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Superregnum: Eukaryota
Cladus: Unikonta
Cladus: Opisthokonta
Cladus: Holozoa
Regnum: Animalia
Subregnum: Eumetazoa
Cladus: Bilateria
Cladus: Nephrozoa
Superphylum: Deuterostomia
Phylum: Chordata
Subphylum: Vertebrata
Infraphylum: Gnathostomata
Megaclassis: Osteichthyes
Cladus: Sarcopterygii
Cladus: Rhipidistia
Cladus: Tetrapodomorpha
Cladus: Eotetrapodiformes
Cladus: Elpistostegalia
Superclassis: Tetrapoda
Classis: Amphibia
Subclassis: Lissamphibia
Ordo: Urodela
Subordo: Salamandroidea
Familiae: Ambystomatidae - Amphiumidae - Dicamptodontidae - Plethodontidae - Proteidae - Rhyacotritonidae - Salamandridae

Unassigned Genus: †Beiyanerpeton

Salamandroidea Dunn, 1922

Amphibian Species of the World 4.0 [1]

Vernacular names
български: Саламандроподобни
English: Advanced salamanders
español: Salamandras
suomi: Aitosalamanterit
magyar: Szalamandrák
日本語: イモリ上科
ไทย: อันดับย่อยซาลาแมนเดอร์

The Salamandroidea are a suborder of salamanders, referred to as advanced salamanders. The members of the suborder are found worldwide except for Antarctica, sub-Saharan Africa, and Oceania. They differ from suborder Cryptobranchoidea as the angular and prearticular bones in their lower jaws are fused, their trunk ribs are bicapitate, and all members use internal fertilization.[2] The female is fertilized by means of a spermatophore, a sperm-containing cap placed by the male in her cloaca. The sperm is stored in spermathecae on the roof of the cloaca until it is needed at the time of oviposition.[3]

The earliest known salamandroid fossils are specimens of the species Beiyanerpeton jianpingensis and Qinglongtriton gangouensis from the Tiaojishan Formation of Inner Mongolia, China, dated to the Late Jurassic about 157 million years ago.[4][5]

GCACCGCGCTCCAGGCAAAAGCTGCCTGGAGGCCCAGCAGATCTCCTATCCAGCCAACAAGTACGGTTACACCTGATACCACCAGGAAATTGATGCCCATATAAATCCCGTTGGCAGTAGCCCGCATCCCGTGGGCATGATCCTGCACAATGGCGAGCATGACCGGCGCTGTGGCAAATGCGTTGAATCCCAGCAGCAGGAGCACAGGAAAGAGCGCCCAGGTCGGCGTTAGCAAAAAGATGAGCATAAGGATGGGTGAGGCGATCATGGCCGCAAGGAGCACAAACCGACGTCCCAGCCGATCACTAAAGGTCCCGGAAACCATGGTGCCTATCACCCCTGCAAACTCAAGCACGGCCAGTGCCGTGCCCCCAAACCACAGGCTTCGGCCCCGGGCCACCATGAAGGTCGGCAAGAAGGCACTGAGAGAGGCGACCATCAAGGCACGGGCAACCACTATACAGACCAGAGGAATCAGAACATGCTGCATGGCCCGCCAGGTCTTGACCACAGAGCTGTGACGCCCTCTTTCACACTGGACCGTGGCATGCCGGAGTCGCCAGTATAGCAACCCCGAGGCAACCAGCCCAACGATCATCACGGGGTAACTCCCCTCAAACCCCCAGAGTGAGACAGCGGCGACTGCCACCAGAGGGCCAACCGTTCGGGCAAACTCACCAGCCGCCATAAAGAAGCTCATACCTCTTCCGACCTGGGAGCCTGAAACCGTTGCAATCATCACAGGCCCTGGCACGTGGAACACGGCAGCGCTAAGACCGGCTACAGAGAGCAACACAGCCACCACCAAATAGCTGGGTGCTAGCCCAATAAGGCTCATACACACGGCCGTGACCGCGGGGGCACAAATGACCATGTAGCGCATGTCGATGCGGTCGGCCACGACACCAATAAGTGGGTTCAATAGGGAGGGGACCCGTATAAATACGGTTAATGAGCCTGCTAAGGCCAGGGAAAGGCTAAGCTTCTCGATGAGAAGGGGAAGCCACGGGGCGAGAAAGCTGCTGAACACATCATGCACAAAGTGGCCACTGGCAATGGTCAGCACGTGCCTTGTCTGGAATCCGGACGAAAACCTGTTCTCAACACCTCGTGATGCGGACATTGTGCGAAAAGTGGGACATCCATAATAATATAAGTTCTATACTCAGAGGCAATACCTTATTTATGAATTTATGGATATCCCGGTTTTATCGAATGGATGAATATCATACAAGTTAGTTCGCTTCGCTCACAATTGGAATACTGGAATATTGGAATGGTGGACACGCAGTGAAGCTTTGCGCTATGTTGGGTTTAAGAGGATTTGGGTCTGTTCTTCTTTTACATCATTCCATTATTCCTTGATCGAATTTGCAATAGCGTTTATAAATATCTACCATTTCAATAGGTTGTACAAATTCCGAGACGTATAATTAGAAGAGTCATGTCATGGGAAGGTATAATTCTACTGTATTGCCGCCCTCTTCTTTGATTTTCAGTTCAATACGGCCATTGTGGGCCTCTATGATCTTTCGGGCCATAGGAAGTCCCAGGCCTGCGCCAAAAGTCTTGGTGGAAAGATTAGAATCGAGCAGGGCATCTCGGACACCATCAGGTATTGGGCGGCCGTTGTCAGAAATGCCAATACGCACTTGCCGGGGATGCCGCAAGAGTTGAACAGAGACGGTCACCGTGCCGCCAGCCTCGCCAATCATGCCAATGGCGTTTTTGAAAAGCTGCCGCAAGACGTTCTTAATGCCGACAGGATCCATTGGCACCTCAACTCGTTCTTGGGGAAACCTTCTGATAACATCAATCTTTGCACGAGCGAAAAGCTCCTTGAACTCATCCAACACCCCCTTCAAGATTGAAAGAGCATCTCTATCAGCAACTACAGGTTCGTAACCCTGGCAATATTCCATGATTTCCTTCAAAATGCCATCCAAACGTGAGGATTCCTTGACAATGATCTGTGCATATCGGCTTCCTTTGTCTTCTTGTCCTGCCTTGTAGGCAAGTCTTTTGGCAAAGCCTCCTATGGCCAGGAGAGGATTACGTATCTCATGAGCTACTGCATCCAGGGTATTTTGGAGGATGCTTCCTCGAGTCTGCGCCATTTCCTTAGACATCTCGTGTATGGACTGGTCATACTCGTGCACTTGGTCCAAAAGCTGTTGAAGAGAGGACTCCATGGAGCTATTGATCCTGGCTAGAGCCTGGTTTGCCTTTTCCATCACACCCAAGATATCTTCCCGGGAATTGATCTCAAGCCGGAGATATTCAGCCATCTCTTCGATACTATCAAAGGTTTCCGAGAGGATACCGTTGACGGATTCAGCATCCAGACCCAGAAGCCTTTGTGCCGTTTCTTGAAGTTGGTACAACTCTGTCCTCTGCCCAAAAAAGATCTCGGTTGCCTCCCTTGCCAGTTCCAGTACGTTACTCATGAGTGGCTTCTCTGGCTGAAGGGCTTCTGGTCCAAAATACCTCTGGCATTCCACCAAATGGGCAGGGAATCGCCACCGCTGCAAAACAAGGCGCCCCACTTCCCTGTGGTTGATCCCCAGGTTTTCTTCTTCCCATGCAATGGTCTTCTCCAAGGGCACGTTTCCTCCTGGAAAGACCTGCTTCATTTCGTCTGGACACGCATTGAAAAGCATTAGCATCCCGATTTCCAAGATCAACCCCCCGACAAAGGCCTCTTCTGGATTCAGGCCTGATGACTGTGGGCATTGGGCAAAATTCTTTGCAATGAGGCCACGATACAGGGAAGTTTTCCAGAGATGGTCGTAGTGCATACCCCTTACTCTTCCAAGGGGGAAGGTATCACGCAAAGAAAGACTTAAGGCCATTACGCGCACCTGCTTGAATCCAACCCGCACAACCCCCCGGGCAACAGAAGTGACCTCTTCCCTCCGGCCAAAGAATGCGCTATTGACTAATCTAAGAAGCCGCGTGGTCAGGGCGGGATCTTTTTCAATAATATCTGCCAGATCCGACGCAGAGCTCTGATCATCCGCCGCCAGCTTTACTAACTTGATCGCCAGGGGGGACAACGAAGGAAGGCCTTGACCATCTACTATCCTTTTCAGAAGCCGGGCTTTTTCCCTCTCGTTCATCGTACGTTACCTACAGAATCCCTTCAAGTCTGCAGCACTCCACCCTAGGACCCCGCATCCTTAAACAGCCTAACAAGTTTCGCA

Anderson, J. S. (2012). "Fossils, molecules, divergence times, and the origin of Salamandroidea". Proceedings of the National Academy of Sciences. 109 (15): 5557–5558. Bibcode:2012PNAS..109.5557A. doi:10.1073/pnas.1202491109. PMC 3326514. PMID 22460794.
Miller, Jessica J. "Caudate Families (Newts & Salamanders)". Archived from the original on 2007-10-16. Retrieved 2007-11-09.
Sever, David M.; Stanley E. Trauth (April 1990). "Cloacal Anatomy of Female Salamanders of the Plethodontid Subfamily Desmognathinae (Amphibia: Urodela)". Transactions of the American Microscopical Society. 109 (2): 193–204. doi:10.2307/3226814. JSTOR 3226814.
Gao, K.-Q.; Shubin, N.H. (2012). "Late Jurassic salamandroid from western Liaoning, China". Proceedings of the National Academy of Sciences. 109 (15): 5767–72. Bibcode:2012PNAS..109.5767G. doi:10.1073/pnas.1009828109. PMC 3326464. PMID 22411790.
Jia, Jia; Gao, Ke-Qin (2016-05-04). "A New Basal Salamandroid (Amphibia, Urodela) from the Late Jurassic of Qinglong, Hebei Province, China". PLOS ONE. 11 (5): e0153834. Bibcode:2016PLoSO..1153834J. doi:10.1371/journal.pone.0153834. ISSN 1932-6203. PMC 4856324. PMID 27144770.

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